Orr said the Magna projects are a test for his firm as a Tier 1 supplier but he could not predict when auto majors might routinely award complete interior contracts.
Way said when such contracts are awarded ``will be up to the customer, but it's good to be able to offer the capability.'' He said the Magna contracts are for low-volume vehicles, but Lear Seating and Automotive Industries ``will be set up for high-volume contracts.''
Lear Seating's $626.5 million merger offer was the winner in an auction for Automotive Industries, Way said.
``They looked for a buyer to help them continue to grow,'' Way told journalists during a July 17 teleconference. He did not disclose other bidders.
``This transaction represents a tremendous opportunity for both companies,'' said Auto-motive Industries President and CEO Rick Sommer in a July 17 news release.
Way hinted a deal was brewing at the July 12 press showing of the firm's technology center.
``I am firmly convinced the day is coming when no vehicle builder will make its own seats,'' Way told reporters. ``As for interiors, we'll be there when the industry is ready.''
Automotive Industries officials gave no clue a big deal was coming up when the firm announced the July 10 acquisition of interior trim producer Plastifol GmbH & Co. KG of Ebersberg, Germany. Plastifol will boost Automotive Industries' European sales to about 20 percent of its total. The rest of its sales are in North America, where it has 20 of its 25 plants.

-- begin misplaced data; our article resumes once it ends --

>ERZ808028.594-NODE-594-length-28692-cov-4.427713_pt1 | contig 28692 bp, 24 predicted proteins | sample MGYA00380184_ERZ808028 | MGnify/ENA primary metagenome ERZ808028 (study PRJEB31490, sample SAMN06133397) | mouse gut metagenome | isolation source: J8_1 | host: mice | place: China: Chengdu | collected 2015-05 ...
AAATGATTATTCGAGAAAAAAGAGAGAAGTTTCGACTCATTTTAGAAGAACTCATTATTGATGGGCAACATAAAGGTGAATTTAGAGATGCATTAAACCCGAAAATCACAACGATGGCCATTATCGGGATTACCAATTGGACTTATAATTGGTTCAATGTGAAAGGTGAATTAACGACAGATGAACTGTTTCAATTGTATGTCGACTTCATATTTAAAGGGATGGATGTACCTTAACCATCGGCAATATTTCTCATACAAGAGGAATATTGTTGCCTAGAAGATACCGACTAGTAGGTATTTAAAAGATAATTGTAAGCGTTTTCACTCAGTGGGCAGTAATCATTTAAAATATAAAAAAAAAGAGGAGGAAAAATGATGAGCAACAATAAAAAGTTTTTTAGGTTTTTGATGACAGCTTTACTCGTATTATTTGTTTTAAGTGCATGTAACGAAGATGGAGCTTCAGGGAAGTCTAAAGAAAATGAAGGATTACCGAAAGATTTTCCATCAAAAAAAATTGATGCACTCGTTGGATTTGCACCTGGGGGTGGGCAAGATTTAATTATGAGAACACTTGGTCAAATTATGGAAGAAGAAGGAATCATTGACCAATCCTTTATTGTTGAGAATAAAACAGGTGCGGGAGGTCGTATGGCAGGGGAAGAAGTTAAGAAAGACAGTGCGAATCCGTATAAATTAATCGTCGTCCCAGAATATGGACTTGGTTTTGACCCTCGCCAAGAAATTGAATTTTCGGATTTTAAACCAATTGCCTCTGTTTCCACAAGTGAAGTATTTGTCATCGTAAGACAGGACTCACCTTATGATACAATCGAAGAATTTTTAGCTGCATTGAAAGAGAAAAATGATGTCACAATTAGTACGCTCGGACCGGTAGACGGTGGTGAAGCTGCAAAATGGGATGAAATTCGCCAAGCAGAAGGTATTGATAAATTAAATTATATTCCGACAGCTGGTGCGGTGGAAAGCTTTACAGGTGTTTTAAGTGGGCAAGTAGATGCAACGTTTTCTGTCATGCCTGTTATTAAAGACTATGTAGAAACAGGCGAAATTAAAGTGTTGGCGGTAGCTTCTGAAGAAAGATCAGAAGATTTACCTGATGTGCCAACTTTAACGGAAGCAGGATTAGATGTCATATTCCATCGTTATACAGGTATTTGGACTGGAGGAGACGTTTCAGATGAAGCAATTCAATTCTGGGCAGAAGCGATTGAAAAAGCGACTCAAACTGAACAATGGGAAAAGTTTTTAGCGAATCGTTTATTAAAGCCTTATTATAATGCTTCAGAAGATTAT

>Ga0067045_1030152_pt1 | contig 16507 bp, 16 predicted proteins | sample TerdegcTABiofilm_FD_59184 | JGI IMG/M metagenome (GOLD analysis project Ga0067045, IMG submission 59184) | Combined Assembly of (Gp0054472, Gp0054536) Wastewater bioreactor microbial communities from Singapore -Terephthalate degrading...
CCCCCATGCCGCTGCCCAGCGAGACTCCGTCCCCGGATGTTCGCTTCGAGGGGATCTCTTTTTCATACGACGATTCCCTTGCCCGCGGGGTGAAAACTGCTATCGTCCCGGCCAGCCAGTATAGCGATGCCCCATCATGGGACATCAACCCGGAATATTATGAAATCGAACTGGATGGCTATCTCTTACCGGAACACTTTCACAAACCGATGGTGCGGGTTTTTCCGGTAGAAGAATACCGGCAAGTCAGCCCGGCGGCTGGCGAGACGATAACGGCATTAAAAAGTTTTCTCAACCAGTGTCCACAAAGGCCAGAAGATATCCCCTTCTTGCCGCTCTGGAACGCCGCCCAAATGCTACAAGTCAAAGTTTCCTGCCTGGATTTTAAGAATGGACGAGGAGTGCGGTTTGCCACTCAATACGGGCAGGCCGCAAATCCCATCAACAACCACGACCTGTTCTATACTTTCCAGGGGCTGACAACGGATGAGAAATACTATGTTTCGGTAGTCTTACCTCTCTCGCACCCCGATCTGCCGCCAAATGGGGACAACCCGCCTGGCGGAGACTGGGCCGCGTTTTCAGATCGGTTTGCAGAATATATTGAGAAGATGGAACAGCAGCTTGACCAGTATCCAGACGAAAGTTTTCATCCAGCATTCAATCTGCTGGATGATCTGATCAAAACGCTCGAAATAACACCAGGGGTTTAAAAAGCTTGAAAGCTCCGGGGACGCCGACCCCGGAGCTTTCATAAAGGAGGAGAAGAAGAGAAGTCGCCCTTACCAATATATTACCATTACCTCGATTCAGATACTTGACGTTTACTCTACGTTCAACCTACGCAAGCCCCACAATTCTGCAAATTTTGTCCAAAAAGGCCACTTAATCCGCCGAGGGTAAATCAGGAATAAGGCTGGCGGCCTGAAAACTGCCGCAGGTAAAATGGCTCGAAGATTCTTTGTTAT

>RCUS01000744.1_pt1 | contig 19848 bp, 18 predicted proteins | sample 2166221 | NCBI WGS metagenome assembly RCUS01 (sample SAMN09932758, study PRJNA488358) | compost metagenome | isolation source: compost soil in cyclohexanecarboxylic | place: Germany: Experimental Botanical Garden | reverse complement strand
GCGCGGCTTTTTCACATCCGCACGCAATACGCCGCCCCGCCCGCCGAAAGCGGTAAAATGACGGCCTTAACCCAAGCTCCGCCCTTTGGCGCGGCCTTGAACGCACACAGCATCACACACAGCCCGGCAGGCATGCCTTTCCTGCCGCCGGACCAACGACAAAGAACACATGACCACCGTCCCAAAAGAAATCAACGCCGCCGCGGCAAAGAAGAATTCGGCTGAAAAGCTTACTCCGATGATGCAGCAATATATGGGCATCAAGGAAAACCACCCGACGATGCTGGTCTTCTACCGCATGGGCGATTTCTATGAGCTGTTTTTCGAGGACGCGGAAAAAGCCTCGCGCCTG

Lear Seating estimated North America - where 45 of its 79 plants are located - will account for 71 percent of its sales in 1995. The company estimated at its tech center briefing that it held about 37 percent of the 1994 North American outsourced seat market and 27 percent of the total market. Its chief rival, Johnson Controls Inc., had 30 percent of the outsourced seat market, followed by Magna, with 11 percent in North America. Officials also said Lear Seating had 32 percent of the $2.4 billion European outsourced seat market in 1994.
In addition to creating an automotive interior powerhouse, the deal will combine two significant plastics processors. Auto-motive Industries was eighth in Plastics News' 1995 ranking of North American injection molders, with sales of $280.7 million, and seventh in Plastics News' 1994 survey of industrial blow molders, with sales of $55.7 million. The firm's blow molding plants include Fremont, Ohio; Madisonville, Ky.; and Toronto. Key injection molding plants are in Marshall, Mich.; Covington, Va.; Greencastle, Ind.; Strasburg, Va.; and Midland, Texas.
Lear Seating's main injection molding facility is in Mendon, Mich., according to Art Vartanian, vice president of advanced engineering. The operation has sales of about $100 million annually, mainly in auto parts.
Vartanian said three Lear Seating plants in Detroit, Mexico and Canada produce basic foam pads used to assemble seats. He estimated the value of plastics, including foam, is about two to three times the value of metal in its assembled seat systems. The firm made more than 5 million seat systems last year.
Holding company Onex Corp. of Toronto, the largest single Automotive Industries shareholder, with nearly 20 percent of the shares, agreed to sell its stake in the Lear Seating buyout. An Onex subsidiary bought a majority of Automotive Industries in 1990. Onex's sale of its current stake combined with previous public offerings of Automotive Industries shares will give it a 900 percent return on its original investment.